Throughout the Ohio Valley and West Virginia, thousands of children are in foster care -- and the opioid epidemic is sending thousands more to join them. In fact, in just the past year, West Virginia's foster care system alone saw an increase of 1,000 children entering care.

In 2016, West Virginia Public Broadcasting spoke with the Holbens, a former-foster family in Kearneysville, Jefferson County, to shed light on the struggles the opioid epidemic brings on foster care. We now check back in with that family and explore what lies ahead in combating this crisis.

Be sure to tune in for more on this subject during our nightly television program, The Legislature Today beginning January 11, 2018.

Anna's Army Raising Awareness for Rare Disease

Dec 25, 2017
Anna Gibson (right) talks during a Parkerburg South basketball game.
Melissa Gordon

One West Virginia community is making strides to find a cure for Friedreich's ataxia. Friedreich ataxia, or FA, is a rare degenerative neuromuscular disorder that affects one in 50,000 people in the United States.

Anna Gordon the summer before her freshman year of high school begun to notice that her balance was always off. The family searched for answers. After a year of testing, one geneticist changed the family forever when she wrote FA on a piece of paper and handed it to Missy Gordon, Anna’s mom.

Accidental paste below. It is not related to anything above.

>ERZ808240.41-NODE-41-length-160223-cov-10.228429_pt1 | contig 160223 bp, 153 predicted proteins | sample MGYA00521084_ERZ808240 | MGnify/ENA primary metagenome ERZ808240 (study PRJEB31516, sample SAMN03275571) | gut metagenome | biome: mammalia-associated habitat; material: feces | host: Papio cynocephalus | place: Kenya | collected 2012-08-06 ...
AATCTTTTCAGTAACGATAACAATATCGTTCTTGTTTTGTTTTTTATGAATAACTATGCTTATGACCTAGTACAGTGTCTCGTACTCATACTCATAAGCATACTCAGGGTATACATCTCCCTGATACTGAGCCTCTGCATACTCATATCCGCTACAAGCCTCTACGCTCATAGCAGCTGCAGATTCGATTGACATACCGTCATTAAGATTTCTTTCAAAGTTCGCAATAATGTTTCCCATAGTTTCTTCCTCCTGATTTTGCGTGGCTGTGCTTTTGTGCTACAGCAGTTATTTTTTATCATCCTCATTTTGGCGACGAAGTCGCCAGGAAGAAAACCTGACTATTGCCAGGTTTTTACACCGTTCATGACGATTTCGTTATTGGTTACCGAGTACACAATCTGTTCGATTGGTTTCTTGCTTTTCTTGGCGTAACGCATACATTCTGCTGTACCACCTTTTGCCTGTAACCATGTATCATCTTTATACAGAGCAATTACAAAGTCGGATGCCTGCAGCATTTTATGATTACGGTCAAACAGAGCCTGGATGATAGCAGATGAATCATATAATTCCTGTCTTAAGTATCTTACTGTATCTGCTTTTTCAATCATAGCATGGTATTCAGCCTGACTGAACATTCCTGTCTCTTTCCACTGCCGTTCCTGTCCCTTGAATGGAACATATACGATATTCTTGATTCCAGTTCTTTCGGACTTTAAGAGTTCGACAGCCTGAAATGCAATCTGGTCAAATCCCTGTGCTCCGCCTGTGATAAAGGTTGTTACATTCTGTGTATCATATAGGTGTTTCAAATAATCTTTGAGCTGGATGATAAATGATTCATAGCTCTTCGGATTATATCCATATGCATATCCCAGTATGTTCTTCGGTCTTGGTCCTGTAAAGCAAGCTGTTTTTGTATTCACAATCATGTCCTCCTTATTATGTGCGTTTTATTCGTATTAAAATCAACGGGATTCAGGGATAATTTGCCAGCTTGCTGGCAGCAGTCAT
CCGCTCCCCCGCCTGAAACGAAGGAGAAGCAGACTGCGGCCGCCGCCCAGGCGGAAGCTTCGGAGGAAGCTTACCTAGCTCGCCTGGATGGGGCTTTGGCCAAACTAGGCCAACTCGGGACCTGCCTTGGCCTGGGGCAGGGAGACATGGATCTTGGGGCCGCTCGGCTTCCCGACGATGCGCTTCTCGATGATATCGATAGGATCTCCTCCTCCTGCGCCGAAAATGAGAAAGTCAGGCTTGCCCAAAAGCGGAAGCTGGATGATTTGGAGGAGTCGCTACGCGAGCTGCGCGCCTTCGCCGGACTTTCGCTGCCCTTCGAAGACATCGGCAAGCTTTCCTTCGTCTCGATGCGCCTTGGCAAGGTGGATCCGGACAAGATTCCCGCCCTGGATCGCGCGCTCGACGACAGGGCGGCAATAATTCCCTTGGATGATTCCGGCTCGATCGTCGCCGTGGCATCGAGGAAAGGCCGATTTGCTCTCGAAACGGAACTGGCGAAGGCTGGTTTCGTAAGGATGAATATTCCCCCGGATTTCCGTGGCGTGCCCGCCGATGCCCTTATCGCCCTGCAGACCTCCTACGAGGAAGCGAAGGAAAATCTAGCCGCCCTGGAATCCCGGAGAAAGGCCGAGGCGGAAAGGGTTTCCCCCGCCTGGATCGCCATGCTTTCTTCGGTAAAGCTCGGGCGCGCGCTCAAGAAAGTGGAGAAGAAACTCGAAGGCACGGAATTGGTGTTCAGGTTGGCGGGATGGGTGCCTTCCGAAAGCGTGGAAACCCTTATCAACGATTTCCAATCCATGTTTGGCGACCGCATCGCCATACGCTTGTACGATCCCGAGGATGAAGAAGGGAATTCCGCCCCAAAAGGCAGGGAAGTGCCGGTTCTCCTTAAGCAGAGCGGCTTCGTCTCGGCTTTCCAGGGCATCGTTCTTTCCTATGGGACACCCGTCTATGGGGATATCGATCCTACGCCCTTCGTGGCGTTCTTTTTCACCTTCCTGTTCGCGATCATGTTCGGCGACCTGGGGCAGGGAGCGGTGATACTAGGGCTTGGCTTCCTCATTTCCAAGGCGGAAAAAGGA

Burned By Coal: Coalfield Communities Facing Electricity Price Hikes

Dec 23, 2017
Kentucky Power customers expressed frustration with proposed rate increases.
Mimi Pickering / WMMT

One evening this past November, angry customers and public officials filled a high school auditorium in Hazard, Kentucky, and took turns pleading with three members of the state’s public service commission.

Angie Hatton, a state legislator representing Letcher and Pike counties, presented the situation in historical terms. “This community that for two centuries has been powering our nation, we’re now struggling to keep our own lights on.”

West Virginia Morning